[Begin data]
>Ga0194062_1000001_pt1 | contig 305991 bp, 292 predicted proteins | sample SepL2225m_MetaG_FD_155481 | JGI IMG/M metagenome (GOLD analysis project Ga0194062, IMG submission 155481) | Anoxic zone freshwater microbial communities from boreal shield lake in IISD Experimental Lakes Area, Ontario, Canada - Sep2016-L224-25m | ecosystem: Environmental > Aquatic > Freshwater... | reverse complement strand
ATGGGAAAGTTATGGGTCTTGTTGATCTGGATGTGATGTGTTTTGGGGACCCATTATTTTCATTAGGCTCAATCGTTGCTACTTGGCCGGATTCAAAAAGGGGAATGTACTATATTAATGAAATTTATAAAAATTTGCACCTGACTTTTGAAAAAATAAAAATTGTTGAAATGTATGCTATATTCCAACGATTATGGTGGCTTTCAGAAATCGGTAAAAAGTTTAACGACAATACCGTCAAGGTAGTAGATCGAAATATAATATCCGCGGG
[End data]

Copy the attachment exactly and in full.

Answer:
>Ga0194062_1000001_pt1 | contig 305991 bp, 292 predicted proteins | sample SepL2225m_MetaG_FD_155481 | JGI IMG/M metagenome (GOLD analysis project Ga0194062, IMG submission 155481) | Anoxic zone freshwater microbial communities from boreal shield lake in IISD Experimental Lakes Area, Ontario, Canada - Sep2016-L224-25m | ecosystem: Environmental > Aquatic > Freshwater... | reverse complement strand
ATGGGAAAGTTATGGGTCTTGTTGATCTGGATGTGATGTGTTTTGGGGACCCATTATTTTCATTAGGCTCAATCGTTGCTACTTGGCCGGATTCAAAAAGGGGAATGTACTATATTAATGAAATTTATAAAAATTTGCACCTGACTTTTGAAAAAATAAAAATTGTTGAAATGTATGCTATATTCCAACGATTATGGTGGCTTTCAGAAATCGGTAAAAAGTTTAACGACAATACCGTCAAGGTAGTAGATCGAAATATAATATCCGCGGG